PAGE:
UPDATE! Leaving Lake Las Vegas

By combining holes in the desert, mountains and along Nevada's largest private lake, Jack Nicklaus produced one of the nation's best golf courses, Reflection Bay, at the Lake Las Vegas resort.

Lake Las Vegas, NV Dateline March 19, 2010

When I originally wrote the post below last month, it was wiht great sadness over losing one of my favorite golf resorts in the nation, Lake Las Vegas.

Today, I have some good news.

While the Ritz Carlton hotel is still closing, apprently for good, and the exquisite Nicklaus designed Reflection Bay remains shuttered, the other Nicklaus course here, South Shore, is set to start receiving some public play. 

South Shore was the first course at LLV, hosted the Wendy’s 3-Tour Challenge, and has remained adamantly private for a decade. The course just announced a partnership with the Loews Lake Las Vegas, the other – and now the only – excellent hotel here to allow its guests access.

I have not played South Shore but have heard good things, and if Nicklaus did half as good a job as at Reflection Bay, it is worth playing. Lake Las Vegas may be hanging on by a thread, but at least it is hanging on!

Leaving Las Vegas

In the movie Leaving Las Vegas, Nicholas Cage drinks himself to death. For one of the world’s great golf resorts, it looks like binge building was the killer.

I loved Lake Las Vegas. It was anchored by the awesome Reflection Bay course, a perennial Top 100 on everyone’s list that in my humble – but expert – opinion, was tied with the Kiele Course at Kauai Lagoons as the very best of the hundreds of Nicklaus designs you could play. The second course, Tom Weiskopf’s The Falls, was not as good but did have one of the most dramatic three hole stretches in all of golf. The third layout, Tom Fazio’s Rainbow Canyon, never got beyond the initial earthmoving stages, and it is this course that symbolizes the current state of affairs at Lake Las Vegas: a ghost town.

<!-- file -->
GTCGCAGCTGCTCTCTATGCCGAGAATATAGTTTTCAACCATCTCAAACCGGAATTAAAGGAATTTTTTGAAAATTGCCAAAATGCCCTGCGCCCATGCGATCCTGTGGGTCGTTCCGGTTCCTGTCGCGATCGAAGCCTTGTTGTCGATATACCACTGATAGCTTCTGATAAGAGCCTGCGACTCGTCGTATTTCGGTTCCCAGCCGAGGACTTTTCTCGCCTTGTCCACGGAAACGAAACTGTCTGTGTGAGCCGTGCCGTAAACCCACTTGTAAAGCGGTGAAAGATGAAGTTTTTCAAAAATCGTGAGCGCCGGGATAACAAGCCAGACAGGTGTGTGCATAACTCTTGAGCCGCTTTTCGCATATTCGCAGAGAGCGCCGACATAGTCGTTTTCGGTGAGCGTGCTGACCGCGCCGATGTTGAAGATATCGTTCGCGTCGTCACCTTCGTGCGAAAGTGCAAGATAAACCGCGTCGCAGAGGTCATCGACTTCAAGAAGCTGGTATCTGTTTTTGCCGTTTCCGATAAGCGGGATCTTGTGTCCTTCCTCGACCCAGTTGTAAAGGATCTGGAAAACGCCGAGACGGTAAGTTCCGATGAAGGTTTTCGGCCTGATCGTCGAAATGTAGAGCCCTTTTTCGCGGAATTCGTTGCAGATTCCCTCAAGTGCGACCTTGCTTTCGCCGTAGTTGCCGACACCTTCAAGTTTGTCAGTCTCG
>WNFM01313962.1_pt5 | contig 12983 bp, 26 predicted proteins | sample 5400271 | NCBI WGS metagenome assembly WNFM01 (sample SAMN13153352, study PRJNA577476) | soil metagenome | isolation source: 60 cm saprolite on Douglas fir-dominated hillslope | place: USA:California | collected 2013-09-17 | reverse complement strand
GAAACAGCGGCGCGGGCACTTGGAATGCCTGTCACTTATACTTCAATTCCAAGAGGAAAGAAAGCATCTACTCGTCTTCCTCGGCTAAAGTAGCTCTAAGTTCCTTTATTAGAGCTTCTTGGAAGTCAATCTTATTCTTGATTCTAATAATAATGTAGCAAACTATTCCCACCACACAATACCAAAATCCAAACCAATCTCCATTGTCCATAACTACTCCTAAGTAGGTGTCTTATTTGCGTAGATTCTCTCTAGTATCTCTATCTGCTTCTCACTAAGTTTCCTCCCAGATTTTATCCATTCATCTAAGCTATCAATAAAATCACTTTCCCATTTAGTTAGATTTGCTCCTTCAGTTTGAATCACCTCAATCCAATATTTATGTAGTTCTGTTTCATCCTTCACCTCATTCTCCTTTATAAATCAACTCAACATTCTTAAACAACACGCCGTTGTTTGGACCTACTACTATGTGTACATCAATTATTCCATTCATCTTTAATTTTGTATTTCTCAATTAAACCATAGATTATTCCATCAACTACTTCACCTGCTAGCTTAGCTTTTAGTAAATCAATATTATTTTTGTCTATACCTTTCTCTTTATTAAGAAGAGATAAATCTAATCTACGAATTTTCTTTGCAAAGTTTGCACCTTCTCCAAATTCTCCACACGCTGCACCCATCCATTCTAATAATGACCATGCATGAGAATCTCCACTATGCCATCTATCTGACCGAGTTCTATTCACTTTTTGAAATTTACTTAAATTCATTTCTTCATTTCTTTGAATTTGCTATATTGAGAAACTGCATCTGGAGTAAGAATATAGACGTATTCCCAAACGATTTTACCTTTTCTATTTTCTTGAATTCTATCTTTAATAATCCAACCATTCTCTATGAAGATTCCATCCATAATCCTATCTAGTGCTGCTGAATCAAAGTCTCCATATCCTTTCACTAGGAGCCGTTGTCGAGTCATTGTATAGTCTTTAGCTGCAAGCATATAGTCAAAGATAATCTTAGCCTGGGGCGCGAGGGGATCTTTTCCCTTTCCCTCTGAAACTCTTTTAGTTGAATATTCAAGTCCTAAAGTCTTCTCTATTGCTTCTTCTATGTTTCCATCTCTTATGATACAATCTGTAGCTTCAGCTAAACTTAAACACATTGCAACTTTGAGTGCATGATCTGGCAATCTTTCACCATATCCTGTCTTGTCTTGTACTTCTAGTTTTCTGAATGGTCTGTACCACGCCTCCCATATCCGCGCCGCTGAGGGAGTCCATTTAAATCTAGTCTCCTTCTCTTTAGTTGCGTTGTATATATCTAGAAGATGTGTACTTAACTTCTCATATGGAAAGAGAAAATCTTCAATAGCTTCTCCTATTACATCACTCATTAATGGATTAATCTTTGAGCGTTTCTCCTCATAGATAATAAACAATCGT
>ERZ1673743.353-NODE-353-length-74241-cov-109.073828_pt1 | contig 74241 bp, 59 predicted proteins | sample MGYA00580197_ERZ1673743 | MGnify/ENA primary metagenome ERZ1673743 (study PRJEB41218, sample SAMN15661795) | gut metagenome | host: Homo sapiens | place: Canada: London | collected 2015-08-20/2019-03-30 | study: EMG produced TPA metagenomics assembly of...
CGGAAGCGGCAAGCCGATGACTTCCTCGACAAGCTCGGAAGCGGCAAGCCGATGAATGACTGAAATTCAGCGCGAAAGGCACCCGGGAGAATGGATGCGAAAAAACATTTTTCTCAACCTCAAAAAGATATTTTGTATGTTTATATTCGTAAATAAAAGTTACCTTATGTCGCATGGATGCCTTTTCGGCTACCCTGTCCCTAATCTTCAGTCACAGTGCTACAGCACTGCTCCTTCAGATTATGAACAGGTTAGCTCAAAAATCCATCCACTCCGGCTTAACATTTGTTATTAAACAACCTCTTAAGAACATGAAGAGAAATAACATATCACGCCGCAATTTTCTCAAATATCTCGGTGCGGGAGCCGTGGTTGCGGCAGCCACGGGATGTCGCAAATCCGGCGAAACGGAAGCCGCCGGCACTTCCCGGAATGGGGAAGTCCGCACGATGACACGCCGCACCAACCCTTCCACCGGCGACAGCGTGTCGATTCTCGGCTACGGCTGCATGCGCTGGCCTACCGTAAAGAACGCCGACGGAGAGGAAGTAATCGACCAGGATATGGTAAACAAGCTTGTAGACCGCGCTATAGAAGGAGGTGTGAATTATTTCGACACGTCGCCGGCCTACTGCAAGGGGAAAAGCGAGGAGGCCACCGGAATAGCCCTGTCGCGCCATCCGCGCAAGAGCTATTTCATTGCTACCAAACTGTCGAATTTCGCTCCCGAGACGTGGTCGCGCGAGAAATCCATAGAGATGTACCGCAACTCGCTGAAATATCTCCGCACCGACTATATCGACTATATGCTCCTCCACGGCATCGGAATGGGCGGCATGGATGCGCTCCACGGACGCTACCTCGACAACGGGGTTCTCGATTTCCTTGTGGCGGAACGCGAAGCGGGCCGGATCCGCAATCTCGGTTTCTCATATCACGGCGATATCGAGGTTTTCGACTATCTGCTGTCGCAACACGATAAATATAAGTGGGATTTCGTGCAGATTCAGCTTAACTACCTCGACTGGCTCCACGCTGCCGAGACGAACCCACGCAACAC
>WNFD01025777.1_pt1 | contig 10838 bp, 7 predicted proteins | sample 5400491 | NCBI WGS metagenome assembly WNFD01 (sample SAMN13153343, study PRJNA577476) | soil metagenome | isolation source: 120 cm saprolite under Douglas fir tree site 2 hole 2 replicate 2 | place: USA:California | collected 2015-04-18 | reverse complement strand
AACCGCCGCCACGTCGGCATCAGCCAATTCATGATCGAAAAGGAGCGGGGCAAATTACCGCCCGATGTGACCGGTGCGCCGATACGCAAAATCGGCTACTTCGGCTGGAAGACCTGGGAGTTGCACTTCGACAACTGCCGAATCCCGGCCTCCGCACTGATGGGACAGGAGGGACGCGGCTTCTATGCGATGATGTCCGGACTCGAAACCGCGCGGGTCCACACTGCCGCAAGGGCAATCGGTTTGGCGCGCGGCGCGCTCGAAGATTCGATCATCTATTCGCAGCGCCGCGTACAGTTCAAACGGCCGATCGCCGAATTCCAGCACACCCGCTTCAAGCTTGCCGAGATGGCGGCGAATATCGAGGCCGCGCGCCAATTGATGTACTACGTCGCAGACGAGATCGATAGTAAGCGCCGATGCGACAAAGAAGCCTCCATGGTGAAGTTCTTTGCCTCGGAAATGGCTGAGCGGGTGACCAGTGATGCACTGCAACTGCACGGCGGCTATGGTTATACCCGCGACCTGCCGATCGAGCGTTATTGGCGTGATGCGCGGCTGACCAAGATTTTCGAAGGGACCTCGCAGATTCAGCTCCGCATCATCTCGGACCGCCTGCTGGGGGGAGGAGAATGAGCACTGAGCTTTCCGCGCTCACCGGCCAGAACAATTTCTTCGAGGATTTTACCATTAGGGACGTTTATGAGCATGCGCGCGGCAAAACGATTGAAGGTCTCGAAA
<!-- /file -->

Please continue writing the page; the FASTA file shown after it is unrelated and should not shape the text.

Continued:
About a year ago I heard they were shuttering The Falls to save money. Then a few months back, they closed Reflection Bay.

I was shocked, but figured that it might be temporary. After all, Vegas is a big golf destination, and frankly there still are not enough good courses. In a sea of mediocrity, the only Vegas course possibly better than Reflection Bay is Shadow Creek, at twice the price. This is a course that hosted the Wendy’s Three Tour Challenge for years and waas played by a Who’s Who of PGA, LPGA and Champions Tour stars. How Bali Hai and the Wynn Golf Club and Royal Links and their ilk can stay in business while the spectacular Reflection Bay cannot is beyond me, and a testament to the utter lack of comprehension of the golfers visiting Vegas.

Still, I hoped for a comeback, based largely on the fact that in addition to all those millions of annual casino visitors, there are two excellent resort hotels right at Lake Las Vegas, right at the course, the Ritz Carlton and the Loews.

Not anymore. Today I learned the Ritz is shutting down as well, the final nail in the coffin for this once grand golf resort.

This is a sad day for golf, not just because there are two less courses to play, but because of the rarity of a world class 36-hole resort, accompanied by luxury resorts and spas, simply disappearing. It’s like waking to find Torrey Pines or TPC Sawgrass gone.

Goodbye Lake Las Vegas. We hardly knew you.

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